Welcome to Tesla Motors Club
Discuss Tesla's Model S, Model 3, Model X, Model Y, Cybertruck, Roadster and More.
Register

Regen braking - full stop

beatle

Active Member
Aug 31, 2019
1,268
724
Springfield, VA
When driving my friend's model 3, I notice that his regen braking will bring him to a full stop which allows for easy one pedal driving in most cases. My S trails off regen around 6 mph to the point that the car will free wheel (for a considerable distance on level ground). I always have to switch to the traditional brakes to come to a full stop in traffic.

Creep is off and regen braking is set to standard. I don't see any other options that would let me come to a full stop using only regen. Am I missing something or are the cars just that different?
 

TMThree

Active Member
Mar 28, 2019
1,118
1,776
USA
Regen on model 3 doesn't bring you to a stop. It can't because regen stops doing anything at 5 mph.

Source: I own a model 3 and have driven 3 others.
 
  • Like
Reactions: android04

serendipitous

Member
Sep 10, 2019
397
638
Maryland, USA
Lobbing my opinion into the void: I also wish I could fully one pedal drive. Out of curiosity, anyone know if it's an electromagnetic impossibility to add electro drag down to a stop? Does it just become inefficient to have an inverter drag the motor down to zero?
 

woof

Fluffy Member
Supporting Member
Apr 30, 2009
1,588
1,904
Regen to full stop, and no rolling back, is one of the only things I miss from the BMW i3. True one pedal driving
 
  • Like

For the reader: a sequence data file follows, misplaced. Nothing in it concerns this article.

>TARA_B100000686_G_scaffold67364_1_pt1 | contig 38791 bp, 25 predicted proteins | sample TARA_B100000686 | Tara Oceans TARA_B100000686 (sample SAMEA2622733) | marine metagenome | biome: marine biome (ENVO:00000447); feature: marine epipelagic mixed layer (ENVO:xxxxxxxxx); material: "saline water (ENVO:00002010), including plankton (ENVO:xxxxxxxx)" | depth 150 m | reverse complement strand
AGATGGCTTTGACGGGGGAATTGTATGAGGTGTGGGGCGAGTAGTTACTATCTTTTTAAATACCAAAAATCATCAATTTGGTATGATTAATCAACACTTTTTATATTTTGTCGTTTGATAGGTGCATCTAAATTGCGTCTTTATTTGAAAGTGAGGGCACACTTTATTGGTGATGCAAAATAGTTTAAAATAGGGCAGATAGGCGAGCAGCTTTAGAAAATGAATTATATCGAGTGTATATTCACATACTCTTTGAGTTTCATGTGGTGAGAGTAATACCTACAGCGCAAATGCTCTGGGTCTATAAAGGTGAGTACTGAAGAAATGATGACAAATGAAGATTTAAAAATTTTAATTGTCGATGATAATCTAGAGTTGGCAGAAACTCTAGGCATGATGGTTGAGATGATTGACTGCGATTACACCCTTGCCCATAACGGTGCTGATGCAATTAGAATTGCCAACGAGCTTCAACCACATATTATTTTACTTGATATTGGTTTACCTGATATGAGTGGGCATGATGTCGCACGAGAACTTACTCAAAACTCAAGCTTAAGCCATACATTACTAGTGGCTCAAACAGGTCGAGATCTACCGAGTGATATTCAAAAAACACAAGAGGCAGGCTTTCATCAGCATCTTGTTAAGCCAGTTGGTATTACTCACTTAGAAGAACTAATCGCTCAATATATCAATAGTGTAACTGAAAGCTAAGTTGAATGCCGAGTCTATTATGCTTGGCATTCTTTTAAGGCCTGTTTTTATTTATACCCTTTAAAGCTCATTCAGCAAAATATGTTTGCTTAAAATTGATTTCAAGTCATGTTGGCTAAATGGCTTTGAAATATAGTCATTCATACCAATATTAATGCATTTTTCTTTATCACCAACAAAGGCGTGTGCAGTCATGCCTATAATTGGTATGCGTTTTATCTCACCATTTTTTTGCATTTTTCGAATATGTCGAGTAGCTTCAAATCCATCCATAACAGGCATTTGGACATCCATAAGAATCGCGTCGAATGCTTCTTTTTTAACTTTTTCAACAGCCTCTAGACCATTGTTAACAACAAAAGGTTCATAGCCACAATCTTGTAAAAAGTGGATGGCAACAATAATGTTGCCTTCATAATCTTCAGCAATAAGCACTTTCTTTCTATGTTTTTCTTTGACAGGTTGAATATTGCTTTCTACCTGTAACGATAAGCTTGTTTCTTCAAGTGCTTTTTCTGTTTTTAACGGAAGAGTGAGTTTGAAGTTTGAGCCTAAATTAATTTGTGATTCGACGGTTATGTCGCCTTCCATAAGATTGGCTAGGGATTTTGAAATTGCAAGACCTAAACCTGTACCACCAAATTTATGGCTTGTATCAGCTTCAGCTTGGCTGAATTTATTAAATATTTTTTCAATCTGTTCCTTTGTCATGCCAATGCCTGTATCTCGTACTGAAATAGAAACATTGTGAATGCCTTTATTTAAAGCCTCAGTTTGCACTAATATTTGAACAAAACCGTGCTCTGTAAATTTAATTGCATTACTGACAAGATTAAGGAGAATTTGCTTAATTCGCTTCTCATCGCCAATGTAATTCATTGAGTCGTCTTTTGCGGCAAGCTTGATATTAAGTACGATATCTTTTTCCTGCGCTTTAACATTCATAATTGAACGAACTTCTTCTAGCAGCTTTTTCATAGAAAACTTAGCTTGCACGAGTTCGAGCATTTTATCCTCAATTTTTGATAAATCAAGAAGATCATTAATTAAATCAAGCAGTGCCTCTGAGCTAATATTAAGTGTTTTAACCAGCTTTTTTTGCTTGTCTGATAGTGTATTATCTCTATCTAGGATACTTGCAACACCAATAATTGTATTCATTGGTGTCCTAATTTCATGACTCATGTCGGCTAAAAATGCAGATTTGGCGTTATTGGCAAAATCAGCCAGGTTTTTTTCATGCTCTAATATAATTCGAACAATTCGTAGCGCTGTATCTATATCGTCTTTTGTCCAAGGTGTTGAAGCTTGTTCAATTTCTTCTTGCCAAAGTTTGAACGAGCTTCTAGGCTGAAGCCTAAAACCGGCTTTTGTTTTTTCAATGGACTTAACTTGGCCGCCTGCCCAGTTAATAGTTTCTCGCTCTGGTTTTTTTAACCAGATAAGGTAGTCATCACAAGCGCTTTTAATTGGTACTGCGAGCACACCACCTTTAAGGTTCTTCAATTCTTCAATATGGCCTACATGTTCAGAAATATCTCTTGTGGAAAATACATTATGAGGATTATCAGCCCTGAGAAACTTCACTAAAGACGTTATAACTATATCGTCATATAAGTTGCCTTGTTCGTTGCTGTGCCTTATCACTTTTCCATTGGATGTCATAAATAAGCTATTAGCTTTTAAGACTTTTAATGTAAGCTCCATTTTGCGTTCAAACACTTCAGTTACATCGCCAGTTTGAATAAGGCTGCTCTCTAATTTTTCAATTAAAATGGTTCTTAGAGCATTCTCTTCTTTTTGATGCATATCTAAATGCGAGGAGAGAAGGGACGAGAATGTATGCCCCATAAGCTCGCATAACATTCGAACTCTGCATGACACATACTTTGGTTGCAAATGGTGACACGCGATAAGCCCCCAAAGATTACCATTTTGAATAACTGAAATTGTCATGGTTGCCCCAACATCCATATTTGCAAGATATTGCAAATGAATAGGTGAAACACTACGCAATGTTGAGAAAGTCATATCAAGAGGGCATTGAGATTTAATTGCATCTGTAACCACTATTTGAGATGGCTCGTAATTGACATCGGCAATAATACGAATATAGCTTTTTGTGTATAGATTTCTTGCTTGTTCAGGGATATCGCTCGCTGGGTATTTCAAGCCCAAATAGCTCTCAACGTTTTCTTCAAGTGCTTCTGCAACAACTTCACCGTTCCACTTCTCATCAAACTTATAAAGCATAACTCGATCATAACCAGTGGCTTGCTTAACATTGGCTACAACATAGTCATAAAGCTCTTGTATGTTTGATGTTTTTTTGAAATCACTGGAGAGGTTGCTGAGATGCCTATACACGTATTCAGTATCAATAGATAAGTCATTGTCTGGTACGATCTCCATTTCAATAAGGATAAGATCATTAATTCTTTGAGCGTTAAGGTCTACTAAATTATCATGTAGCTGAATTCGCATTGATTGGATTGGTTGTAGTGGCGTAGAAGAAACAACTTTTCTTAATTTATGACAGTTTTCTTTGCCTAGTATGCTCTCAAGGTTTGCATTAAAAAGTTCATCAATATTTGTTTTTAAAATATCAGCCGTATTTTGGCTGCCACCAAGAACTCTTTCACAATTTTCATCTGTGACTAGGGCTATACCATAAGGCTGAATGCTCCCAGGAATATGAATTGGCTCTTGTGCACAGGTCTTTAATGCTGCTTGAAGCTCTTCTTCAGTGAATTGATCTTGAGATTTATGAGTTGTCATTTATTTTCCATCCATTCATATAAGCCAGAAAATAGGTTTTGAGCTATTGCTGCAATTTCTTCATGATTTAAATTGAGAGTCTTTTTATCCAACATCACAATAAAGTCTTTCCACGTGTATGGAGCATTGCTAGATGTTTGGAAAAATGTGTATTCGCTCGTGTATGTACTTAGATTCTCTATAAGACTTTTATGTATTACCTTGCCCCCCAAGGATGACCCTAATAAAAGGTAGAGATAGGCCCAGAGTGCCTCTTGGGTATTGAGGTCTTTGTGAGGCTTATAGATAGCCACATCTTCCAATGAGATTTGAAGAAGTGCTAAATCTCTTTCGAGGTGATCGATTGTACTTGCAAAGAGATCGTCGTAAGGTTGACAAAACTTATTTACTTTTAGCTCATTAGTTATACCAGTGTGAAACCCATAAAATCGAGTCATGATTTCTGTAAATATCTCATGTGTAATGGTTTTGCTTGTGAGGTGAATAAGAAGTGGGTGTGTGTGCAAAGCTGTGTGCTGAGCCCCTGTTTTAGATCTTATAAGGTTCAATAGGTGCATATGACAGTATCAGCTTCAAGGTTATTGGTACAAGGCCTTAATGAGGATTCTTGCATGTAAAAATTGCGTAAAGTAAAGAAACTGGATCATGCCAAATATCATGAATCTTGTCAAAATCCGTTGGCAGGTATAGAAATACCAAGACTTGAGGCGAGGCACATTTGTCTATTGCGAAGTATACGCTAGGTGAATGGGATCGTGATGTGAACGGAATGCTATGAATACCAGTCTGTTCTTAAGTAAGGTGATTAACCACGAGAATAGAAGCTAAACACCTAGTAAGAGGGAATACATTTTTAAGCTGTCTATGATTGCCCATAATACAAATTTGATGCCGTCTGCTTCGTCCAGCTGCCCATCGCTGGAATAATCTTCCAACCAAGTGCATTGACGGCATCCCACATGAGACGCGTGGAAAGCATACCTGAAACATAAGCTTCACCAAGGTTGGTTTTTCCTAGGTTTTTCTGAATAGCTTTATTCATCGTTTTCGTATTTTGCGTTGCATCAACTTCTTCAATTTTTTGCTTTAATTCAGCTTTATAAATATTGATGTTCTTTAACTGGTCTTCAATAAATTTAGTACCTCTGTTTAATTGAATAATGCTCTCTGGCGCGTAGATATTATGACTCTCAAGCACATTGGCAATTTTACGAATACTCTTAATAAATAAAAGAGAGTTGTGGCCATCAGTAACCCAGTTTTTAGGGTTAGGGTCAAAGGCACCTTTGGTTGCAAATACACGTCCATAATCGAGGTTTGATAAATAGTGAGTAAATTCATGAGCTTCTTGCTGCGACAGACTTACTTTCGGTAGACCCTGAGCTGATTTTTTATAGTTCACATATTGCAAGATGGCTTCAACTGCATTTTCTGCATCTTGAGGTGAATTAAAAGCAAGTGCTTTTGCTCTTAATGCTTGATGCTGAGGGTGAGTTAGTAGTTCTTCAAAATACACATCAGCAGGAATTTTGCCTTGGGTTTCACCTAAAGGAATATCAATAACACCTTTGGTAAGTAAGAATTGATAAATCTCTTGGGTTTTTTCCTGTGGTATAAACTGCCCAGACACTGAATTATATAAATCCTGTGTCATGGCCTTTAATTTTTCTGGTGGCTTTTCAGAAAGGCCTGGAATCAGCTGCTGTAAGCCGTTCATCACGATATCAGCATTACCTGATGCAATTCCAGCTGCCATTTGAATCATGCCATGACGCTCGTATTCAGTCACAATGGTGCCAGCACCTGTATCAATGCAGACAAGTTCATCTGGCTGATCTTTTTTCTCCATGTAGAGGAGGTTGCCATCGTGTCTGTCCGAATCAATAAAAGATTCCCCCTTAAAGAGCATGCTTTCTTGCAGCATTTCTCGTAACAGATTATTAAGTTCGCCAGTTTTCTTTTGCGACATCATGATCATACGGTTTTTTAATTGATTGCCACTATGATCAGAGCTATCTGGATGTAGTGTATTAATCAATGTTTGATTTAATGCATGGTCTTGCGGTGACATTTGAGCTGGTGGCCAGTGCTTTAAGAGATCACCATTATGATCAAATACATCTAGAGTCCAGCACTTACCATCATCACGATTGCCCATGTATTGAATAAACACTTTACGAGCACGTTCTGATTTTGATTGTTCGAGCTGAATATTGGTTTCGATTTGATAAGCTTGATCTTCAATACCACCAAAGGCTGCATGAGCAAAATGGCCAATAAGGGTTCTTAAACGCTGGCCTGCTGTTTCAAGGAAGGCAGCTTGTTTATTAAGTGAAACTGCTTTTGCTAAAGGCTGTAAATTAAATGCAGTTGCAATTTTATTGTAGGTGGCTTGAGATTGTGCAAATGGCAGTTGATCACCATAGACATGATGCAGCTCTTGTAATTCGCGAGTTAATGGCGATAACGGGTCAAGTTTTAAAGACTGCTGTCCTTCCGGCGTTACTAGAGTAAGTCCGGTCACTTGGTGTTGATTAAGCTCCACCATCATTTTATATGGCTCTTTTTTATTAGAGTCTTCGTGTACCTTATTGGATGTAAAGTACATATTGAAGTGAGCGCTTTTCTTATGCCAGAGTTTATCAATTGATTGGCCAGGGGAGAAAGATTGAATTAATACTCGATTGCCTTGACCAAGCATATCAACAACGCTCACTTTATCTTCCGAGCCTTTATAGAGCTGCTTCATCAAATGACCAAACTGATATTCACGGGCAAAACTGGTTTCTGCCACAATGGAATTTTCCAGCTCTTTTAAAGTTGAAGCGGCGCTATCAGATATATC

Reactions: Scott7

beatle

Active Member
Aug 31, 2019
1,268
724
Springfield, VA
Hmm, I was pretty sure the 3 would bring me to a full stop.

I figure this must be a software thing and not hardware. The 3 does have a permanent magnet in the rear, but I did not think the RPM would actually matter in being able to perform any regen.

Seamlessly transitioning from regen to mechanical brakes via software is a nice thought. Maybe that can be added in the future.
 

Tessaract

Member
Aug 12, 2019
337
338
Ottawa
Lobbing my opinion into the void: I also wish I could fully one pedal drive. Out of curiosity, anyone know if it's an electromagnetic impossibility to add electro drag down to a stop? Does it just become inefficient to have an inverter drag the motor down to zero?
The regen drag is proportional to vehicle speed. Mathematically, it's impossible for such an arrangement to bring speed to zero. However, rolling friction with (bearings, tires, etc.), as well as a slight application of "real" brakes might do the trick.
 

jerry33

(S85-3/2/13 traded in) X LR: F2611##-3/27/20
Supporting Member
Mar 8, 2012
20,025
24,855
Texas
Lobbing my opinion into the void: I also wish I could fully one pedal drive. Out of curiosity, anyone know if it's an electromagnetic impossibility to add electro drag down to a stop? Does it just become inefficient to have an inverter drag the motor down to zero?
If you have the system regen brake to zero, then some of the braking energy needs to come from the battery which reduces range. Also, if you don't exercise the brakes regularly, they will build up contaminants and rust (except for perhaps the $4K/wheel ceramic brakes), or they will have to drag all the time.
 

beatle

Active Member
Aug 31, 2019
1,268
724
Springfield, VA
I know from my days playing with electric RC vehicles, the ONLY braking available is regen braking and the motor had no problem bringing the vehicle to a halt in a hurry. Granted we're talking huge differences in scale, but the principle should remain the same.

The regen braking doesn't suffice for every situation - sudden stops or more aggressive driving require mechanical brakes.
 

Ande

Member
Jul 28, 2017
743
623